• Emalume Osike

        please let Fraser know that he is yet to be civil in his expressions which features his enormous ignorance

      • zapper28

        “I wonder who will have to apologize for all the ignorance expressed by people who deny that burning fossil fuels causes global warming.”

        But why did the earth start warming approximately 12,000 years ago (at the end of the last ice age) which is about 11,800 years before humans started burning fossil fuels?

      • William Koehl

        for Zapper28:
        interesting note:
        12,000 years ago: 80 million bison
        Now: 60 million beef cattle
        I’m not even vegan, but I rarely see this brought up. A pretty poor movie, “Cowspircay”(Leo DeCaprio production no less), did bring up this point. It’s in almost no ones interest to talk about the negative consequences of meat production.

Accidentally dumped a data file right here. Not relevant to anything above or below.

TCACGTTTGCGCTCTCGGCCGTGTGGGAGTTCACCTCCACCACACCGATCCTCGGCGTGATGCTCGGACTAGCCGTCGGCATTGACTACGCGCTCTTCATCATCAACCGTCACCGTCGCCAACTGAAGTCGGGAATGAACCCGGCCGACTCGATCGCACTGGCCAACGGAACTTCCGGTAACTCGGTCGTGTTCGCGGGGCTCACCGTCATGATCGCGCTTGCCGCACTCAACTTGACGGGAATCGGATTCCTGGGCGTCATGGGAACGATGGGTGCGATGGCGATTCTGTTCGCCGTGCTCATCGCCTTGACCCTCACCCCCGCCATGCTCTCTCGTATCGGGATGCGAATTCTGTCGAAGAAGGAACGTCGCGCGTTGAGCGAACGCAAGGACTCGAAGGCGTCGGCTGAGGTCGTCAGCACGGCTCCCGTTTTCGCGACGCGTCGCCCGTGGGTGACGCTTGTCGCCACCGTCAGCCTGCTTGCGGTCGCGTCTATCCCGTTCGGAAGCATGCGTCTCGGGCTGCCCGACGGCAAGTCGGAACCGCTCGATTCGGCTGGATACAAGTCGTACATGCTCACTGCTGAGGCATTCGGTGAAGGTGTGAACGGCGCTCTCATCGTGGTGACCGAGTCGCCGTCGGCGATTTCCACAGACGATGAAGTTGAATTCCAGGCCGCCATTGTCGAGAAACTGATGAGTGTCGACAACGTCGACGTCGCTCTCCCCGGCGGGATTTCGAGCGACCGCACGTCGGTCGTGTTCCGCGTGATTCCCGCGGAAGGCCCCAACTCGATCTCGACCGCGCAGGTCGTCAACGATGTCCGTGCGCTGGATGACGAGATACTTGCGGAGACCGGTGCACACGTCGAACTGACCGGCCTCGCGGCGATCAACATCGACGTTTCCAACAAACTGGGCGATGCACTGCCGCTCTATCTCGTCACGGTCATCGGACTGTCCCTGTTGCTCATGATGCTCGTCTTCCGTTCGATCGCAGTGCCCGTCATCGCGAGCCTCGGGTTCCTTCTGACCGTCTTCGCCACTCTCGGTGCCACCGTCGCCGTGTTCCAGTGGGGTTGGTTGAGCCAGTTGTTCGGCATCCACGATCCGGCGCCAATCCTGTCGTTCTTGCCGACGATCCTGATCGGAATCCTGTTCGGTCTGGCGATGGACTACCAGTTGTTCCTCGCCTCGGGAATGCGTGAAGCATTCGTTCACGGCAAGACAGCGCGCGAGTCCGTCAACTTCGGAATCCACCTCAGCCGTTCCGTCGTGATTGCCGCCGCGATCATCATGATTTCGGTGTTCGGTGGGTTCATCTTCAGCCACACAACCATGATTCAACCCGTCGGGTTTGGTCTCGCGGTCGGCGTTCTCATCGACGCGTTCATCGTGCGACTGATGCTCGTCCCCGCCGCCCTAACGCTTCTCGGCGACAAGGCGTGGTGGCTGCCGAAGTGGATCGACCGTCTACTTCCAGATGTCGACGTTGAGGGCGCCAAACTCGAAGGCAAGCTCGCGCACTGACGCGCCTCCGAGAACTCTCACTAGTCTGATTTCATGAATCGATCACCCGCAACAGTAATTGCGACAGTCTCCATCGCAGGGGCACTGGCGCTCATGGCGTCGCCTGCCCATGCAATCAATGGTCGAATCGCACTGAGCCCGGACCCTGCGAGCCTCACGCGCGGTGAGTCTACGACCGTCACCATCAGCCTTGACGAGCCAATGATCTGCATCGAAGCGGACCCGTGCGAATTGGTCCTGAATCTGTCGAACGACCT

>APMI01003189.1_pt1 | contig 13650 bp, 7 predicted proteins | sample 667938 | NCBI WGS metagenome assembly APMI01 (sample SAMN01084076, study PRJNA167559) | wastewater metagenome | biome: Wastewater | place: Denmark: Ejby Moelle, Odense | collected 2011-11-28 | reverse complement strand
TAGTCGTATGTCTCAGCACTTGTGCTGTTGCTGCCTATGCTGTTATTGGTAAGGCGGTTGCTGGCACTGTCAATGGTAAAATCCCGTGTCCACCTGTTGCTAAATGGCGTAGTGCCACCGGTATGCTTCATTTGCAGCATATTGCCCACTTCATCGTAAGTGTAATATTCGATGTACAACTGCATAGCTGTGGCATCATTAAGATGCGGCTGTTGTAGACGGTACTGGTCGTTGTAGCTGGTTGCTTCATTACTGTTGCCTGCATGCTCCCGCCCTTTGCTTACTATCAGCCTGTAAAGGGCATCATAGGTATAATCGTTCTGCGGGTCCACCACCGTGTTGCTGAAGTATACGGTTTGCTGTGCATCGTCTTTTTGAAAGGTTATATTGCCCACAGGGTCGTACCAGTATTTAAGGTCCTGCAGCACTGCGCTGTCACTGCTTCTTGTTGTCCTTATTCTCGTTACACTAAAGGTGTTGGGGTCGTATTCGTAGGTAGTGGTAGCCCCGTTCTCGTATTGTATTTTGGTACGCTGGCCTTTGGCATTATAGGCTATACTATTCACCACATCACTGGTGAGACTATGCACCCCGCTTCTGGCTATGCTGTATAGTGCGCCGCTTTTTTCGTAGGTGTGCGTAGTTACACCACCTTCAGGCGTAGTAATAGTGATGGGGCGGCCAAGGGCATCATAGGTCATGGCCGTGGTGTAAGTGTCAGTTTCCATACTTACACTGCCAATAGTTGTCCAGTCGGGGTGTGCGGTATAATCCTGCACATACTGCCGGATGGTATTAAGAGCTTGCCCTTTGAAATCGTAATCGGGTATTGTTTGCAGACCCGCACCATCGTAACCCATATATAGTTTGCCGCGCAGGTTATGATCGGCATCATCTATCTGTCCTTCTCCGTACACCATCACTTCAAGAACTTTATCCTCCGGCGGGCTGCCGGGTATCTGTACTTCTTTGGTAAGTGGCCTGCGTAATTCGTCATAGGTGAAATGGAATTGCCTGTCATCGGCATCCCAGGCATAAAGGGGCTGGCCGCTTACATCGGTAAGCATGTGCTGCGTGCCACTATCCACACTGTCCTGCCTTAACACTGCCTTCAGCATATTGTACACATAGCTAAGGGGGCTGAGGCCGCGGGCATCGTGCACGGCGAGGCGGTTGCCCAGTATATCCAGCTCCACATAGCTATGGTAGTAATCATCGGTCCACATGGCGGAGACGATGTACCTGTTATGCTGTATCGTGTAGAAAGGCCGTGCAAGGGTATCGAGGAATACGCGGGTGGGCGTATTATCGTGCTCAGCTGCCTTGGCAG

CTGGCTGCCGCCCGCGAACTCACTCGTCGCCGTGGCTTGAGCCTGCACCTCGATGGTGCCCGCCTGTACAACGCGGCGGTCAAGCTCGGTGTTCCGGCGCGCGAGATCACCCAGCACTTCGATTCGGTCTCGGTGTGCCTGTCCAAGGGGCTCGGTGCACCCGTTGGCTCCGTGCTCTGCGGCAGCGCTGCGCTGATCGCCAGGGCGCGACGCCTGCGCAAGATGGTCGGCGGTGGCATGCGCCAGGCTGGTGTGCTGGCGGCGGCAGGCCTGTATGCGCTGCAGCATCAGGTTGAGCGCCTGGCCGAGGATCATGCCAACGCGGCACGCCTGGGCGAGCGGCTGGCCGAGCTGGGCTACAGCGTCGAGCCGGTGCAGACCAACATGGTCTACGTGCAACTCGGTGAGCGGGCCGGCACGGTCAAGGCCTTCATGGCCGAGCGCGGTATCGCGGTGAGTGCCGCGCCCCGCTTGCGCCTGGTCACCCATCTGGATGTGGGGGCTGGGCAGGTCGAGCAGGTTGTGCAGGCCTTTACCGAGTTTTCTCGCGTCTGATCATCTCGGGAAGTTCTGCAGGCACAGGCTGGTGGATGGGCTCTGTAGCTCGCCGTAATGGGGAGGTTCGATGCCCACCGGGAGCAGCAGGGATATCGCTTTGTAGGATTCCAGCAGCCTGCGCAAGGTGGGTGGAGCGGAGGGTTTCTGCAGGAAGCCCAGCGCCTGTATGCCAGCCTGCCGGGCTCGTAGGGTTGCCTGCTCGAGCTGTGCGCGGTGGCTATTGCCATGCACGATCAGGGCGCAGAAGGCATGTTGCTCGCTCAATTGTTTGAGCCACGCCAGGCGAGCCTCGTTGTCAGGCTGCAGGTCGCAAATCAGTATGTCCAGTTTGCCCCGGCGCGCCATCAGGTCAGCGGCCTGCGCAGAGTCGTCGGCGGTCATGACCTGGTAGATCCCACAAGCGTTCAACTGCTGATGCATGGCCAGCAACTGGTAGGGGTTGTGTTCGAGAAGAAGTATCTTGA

I do have grandchildren, so I’d like to see the science through on all of this. It may take several years for the science to settle in common consensus realty (meaning something obviously everyone knows), but I’m thinking meat eating has probably got to go way down.
        Also, the mention of “climate change” in this article is a very bad and inappropriate idea. I suppose it’s part of the internet age, editors are few and far between. I bet the author has second thoughts now too.

  25. DMichael Dozier Sr

    I will continue to drink lots of water each day at least 8 glasses. And cut down on drinks with sugar. This article was very helpful.

  26. Shigetada Nakajima

    Two of my acquaintances are suffering from gallbladder stones, and strongly recommended to drink a herb tea – a specific herb, referred to a cat’s whisker.
    The one cultivated by human may not be so effective as those wildly grown due to the amount of ingredients. The one from Thailand has been used at the hospital and is scientifically proven that the tea does both prevent and dissolve the stones.
    A friend of mine in Japan had the same problem, but hadn’t recurred since he began drinking the tea.
    As far as I understand, Cat’s whisker is approved by FDA as a safe herb.

    • Robin Alexander